In a word: plenty. Adaptive reuse projects are quickly becoming popular with a wide range of people. For the developer, reusing an existing building reduces the cost of demolition and construction of the building core and shell. For cities and local governments, it’s a chance to meet today’s needs without losing their cultural identity and facing potential push-back from the community. This often means a much easier city approval process than a complete tear-down and rebuild, or even developing on a greenfield site. For the environmentally conscious, it means dramatically less waste produced from demolition and construction. For fans of architecture, historic buildings often featured unique design elements that just aren’t seen anymore due to cost, like complex masonry features. Speaking of which, those unique design elements can prove to be hugely useful when it comes time to market your newly-finished project.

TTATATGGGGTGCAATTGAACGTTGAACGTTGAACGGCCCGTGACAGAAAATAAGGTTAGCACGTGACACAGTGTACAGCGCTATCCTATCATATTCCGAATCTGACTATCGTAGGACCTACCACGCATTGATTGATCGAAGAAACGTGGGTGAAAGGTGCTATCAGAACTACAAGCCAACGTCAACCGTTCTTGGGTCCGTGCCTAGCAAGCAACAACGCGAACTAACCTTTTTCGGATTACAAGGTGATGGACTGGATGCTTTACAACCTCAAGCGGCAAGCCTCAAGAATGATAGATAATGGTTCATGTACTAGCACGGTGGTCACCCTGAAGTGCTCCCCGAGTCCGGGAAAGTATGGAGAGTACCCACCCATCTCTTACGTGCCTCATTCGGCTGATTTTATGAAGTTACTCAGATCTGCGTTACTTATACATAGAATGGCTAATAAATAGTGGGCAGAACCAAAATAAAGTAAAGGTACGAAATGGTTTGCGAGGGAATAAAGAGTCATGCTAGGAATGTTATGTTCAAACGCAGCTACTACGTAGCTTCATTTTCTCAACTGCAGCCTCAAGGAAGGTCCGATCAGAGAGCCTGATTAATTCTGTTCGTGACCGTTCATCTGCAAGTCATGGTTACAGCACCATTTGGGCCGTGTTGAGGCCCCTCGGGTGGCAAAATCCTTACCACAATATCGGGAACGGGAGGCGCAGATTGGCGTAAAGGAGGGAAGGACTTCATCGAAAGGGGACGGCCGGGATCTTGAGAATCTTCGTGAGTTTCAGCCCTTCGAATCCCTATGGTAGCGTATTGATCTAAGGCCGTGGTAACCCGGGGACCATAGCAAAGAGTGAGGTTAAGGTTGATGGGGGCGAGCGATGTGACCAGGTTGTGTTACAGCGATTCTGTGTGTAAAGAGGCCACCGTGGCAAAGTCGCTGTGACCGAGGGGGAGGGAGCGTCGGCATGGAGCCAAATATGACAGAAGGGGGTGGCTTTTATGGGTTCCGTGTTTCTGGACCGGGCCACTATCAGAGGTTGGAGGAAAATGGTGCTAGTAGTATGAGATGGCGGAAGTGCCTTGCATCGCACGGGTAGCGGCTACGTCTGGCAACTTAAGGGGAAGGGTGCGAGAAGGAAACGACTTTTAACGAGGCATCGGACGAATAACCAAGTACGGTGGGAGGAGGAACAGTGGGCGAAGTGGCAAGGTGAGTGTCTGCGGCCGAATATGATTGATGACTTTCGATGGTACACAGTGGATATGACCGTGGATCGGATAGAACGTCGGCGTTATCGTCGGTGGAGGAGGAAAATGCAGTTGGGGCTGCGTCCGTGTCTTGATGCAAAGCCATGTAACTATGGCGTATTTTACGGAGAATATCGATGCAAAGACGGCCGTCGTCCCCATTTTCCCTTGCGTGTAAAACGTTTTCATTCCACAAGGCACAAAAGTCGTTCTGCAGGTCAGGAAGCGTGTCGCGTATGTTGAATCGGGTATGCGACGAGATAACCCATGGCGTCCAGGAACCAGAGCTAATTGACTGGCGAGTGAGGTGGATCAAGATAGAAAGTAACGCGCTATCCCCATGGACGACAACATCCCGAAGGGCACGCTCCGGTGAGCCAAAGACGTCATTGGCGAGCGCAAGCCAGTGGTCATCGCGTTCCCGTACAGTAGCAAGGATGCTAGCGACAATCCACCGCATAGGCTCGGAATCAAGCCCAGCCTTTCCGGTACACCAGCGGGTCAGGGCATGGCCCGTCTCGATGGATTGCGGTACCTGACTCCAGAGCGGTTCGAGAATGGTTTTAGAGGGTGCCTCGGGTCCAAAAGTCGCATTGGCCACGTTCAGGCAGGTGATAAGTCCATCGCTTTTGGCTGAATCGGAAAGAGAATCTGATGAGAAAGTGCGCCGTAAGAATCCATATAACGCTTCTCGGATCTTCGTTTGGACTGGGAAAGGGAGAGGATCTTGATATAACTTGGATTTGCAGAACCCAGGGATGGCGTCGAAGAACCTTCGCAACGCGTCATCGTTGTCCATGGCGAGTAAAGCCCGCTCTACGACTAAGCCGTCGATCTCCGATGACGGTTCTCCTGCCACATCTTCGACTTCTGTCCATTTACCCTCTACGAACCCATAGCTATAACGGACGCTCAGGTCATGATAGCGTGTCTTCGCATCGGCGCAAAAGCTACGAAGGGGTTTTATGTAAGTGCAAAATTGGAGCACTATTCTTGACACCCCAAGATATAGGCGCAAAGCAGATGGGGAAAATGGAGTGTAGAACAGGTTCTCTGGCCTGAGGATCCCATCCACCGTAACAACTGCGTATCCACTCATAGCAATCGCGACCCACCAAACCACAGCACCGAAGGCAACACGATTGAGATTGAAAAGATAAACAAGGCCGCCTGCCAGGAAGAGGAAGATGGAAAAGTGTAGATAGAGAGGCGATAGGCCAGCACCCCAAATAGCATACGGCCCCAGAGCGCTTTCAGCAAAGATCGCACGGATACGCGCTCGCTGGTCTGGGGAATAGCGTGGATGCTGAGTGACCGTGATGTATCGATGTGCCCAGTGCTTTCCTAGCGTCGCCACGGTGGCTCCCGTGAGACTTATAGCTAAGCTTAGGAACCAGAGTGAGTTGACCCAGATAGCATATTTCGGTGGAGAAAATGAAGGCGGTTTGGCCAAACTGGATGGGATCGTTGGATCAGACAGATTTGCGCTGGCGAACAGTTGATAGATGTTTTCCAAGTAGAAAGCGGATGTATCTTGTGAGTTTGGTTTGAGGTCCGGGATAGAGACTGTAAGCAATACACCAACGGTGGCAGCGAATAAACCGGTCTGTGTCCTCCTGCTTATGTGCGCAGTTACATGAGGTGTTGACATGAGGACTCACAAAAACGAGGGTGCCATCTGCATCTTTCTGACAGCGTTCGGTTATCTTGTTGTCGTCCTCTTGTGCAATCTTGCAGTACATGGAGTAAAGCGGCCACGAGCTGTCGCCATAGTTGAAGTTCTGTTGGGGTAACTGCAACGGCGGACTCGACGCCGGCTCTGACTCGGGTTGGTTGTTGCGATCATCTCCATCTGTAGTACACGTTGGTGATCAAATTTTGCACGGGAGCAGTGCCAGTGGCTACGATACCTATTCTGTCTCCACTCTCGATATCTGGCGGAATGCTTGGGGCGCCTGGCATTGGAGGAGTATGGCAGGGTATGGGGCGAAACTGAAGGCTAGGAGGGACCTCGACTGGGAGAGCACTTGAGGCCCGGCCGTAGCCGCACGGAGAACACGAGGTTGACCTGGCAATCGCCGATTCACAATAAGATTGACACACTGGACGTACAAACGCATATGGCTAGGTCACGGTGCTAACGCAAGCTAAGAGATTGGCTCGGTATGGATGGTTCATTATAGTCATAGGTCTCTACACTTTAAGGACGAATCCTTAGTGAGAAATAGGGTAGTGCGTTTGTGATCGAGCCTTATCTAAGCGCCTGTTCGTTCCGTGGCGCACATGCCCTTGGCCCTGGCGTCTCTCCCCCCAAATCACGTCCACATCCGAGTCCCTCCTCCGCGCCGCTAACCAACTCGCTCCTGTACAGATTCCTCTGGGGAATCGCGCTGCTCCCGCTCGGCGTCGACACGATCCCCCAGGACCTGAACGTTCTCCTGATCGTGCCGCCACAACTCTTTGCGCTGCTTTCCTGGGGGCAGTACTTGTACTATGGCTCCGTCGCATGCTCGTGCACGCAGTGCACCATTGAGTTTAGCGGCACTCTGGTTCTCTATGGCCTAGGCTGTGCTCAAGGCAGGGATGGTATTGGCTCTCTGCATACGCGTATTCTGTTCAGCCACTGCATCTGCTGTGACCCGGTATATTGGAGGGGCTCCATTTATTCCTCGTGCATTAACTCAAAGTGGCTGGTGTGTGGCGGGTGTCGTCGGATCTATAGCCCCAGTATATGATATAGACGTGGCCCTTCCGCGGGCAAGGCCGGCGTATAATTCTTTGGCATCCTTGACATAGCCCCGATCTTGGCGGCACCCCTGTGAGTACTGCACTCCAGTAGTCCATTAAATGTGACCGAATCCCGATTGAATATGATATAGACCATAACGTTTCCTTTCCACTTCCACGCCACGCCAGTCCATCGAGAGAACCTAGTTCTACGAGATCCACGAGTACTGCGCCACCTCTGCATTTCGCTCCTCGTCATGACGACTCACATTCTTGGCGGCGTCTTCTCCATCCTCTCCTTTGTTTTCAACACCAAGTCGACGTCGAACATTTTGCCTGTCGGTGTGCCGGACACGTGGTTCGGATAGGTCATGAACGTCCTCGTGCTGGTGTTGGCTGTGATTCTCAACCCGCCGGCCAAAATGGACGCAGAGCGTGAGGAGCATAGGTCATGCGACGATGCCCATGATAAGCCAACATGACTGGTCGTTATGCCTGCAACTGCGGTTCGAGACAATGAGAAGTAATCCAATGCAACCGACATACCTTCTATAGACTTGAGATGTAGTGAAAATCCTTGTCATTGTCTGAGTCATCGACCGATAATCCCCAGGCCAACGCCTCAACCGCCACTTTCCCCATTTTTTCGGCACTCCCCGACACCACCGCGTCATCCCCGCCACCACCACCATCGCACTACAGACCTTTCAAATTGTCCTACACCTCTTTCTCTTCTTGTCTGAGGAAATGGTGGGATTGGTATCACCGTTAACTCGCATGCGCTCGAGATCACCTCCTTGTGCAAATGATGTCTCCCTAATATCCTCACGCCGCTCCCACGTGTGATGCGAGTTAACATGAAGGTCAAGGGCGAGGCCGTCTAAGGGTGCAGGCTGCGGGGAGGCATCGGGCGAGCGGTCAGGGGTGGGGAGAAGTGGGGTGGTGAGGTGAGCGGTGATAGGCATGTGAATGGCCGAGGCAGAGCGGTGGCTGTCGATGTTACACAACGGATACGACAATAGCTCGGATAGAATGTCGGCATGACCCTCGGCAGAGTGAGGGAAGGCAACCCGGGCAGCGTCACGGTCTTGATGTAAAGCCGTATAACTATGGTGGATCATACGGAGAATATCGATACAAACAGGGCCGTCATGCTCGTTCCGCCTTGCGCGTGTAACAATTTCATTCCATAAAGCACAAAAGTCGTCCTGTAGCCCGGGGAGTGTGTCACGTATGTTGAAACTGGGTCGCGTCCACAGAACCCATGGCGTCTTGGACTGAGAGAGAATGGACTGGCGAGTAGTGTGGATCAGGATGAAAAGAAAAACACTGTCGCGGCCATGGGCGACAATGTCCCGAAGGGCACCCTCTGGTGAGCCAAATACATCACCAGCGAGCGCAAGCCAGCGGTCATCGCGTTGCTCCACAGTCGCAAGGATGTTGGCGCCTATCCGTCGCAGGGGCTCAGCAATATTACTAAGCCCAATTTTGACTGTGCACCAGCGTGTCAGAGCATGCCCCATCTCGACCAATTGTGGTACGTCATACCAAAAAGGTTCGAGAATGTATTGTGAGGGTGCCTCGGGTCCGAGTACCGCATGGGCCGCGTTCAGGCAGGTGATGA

What about the challenges?
While the advantages are plentiful, there are definitely challenges that need to be addressed. Many buildings that are suitable candidates for adaptive reuse have been poorly maintained over the years, if not outright abandoned. That means a wide array of potential issues that may or may not be apparent to the naked eye. And any time you’re dealing with a building with any historic qualities, there are guidelines at every level of government that you’ll likely need to follow. But if that doesn’t scare you, read on for our six steps for a successful adaptive reuse project!
Identify your space and your goals for it
First thing first: you need a building. Look for old, abandoned or underutilized buildings in your city or region that you may not have noticed before. Maybe it’s that old warehouse or plant in the former manufacturing sector, or the dilapidated public works-era school building. Whatever it is, start by looking into the history of the building and get a sense of its character and importance to the community. Then identify the “why” behind your project. Why build it? Why would it benefit the community? Will it have economic benefits? Create needed housing or access to essential services? Uncovering your “why” will not only guide how you decide to repurpose that space, it will also be a major selling point in gaining approvals.